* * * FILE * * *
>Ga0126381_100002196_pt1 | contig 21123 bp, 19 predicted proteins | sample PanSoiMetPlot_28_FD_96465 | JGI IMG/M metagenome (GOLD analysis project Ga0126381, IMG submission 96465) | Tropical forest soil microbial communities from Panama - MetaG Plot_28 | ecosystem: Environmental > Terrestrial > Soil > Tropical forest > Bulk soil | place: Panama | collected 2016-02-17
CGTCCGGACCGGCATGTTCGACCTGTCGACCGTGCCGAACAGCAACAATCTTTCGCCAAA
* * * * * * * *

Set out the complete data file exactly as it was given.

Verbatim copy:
>Ga0126381_100002196_pt1 | contig 21123 bp, 19 predicted proteins | sample PanSoiMetPlot_28_FD_96465 | JGI IMG/M metagenome (GOLD analysis project Ga0126381, IMG submission 96465) | Tropical forest soil microbial communities from Panama - MetaG Plot_28 | ecosystem: Environmental > Terrestrial > Soil > Tropical forest > Bulk soil | place: Panama | collected 2016-02-17
CGTCCGGACCGGCATGTTCGACCTGTCGACCGTGCCGAACAGCAACAATCTTTCGCCAAA